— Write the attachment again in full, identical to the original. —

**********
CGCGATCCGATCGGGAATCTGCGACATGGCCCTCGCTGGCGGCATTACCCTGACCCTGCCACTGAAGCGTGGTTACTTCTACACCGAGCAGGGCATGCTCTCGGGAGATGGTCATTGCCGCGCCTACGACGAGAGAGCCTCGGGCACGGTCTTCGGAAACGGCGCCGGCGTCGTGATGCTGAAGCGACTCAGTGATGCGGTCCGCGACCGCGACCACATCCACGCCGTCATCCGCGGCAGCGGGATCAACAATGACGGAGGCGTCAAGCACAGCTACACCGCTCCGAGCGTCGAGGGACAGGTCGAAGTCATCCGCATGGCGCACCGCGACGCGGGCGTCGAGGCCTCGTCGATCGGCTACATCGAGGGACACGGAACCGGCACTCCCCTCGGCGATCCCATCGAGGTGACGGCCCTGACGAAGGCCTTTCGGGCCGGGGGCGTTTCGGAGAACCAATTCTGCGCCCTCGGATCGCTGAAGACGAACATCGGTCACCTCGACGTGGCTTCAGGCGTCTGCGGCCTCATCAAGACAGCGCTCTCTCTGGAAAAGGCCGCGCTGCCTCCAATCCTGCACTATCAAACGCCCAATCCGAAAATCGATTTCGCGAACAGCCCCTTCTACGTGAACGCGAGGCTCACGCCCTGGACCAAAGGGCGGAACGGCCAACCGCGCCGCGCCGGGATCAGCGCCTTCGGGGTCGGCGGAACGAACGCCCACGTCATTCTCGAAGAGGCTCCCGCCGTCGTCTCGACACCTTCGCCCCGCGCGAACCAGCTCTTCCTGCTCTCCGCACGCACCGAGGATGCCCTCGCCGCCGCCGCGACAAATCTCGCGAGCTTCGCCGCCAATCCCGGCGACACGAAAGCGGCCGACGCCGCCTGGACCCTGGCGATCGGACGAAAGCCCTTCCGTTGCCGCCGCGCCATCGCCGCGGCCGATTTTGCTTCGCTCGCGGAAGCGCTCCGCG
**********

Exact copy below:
CGCGATCCGATCGGGAATCTGCGACATGGCCCTCGCTGGCGGCATTACCCTGACCCTGCCACTGAAGCGTGGTTACTTCTACACCGAGCAGGGCATGCTCTCGGGAGATGGTCATTGCCGCGCCTACGACGAGAGAGCCTCGGGCACGGTCTTCGGAAACGGCGCCGGCGTCGTGATGCTGAAGCGACTCAGTGATGCGGTCCGCGACCGCGACCACATCCACGCCGTCATCCGCGGCAGCGGGATCAACAATGACGGAGGCGTCAAGCACAGCTACACCGCTCCGAGCGTCGAGGGACAGGTCGAAGTCATCCGCATGGCGCACCGCGACGCGGGCGTCGAGGCCTCGTCGATCGGCTACATCGAGGGACACGGAACCGGCACTCCCCTCGGCGATCCCATCGAGGTGACGGCCCTGACGAAGGCCTTTCGGGCCGGGGGCGTTTCGGAGAACCAATTCTGCGCCCTCGGATCGCTGAAGACGAACATCGGTCACCTCGACGTGGCTTCAGGCGTCTGCGGCCTCATCAAGACAGCGCTCTCTCTGGAAAAGGCCGCGCTGCCTCCAATCCTGCACTATCAAACGCCCAATCCGAAAATCGATTTCGCGAACAGCCCCTTCTACGTGAACGCGAGGCTCACGCCCTGGACCAAAGGGCGGAACGGCCAACCGCGCCGCGCCGGGATCAGCGCCTTCGGGGTCGGCGGAACGAACGCCCACGTCATTCTCGAAGAGGCTCCCGCCGTCGTCTCGACACCTTCGCCCCGCGCGAACCAGCTCTTCCTGCTCTCCGCACGCACCGAGGATGCCCTCGCCGCCGCCGCGACAAATCTCGCGAGCTTCGCCGCCAATCCCGGCGACACGAAAGCGGCCGACGCCGCCTGGACCCTGGCGATCGGACGAAAGCCCTTCCGTTGCCGCCGCGCCATCGCCGCGGCCGATTTTGCTTCGCTCGCGGAAGCGCTCCGCG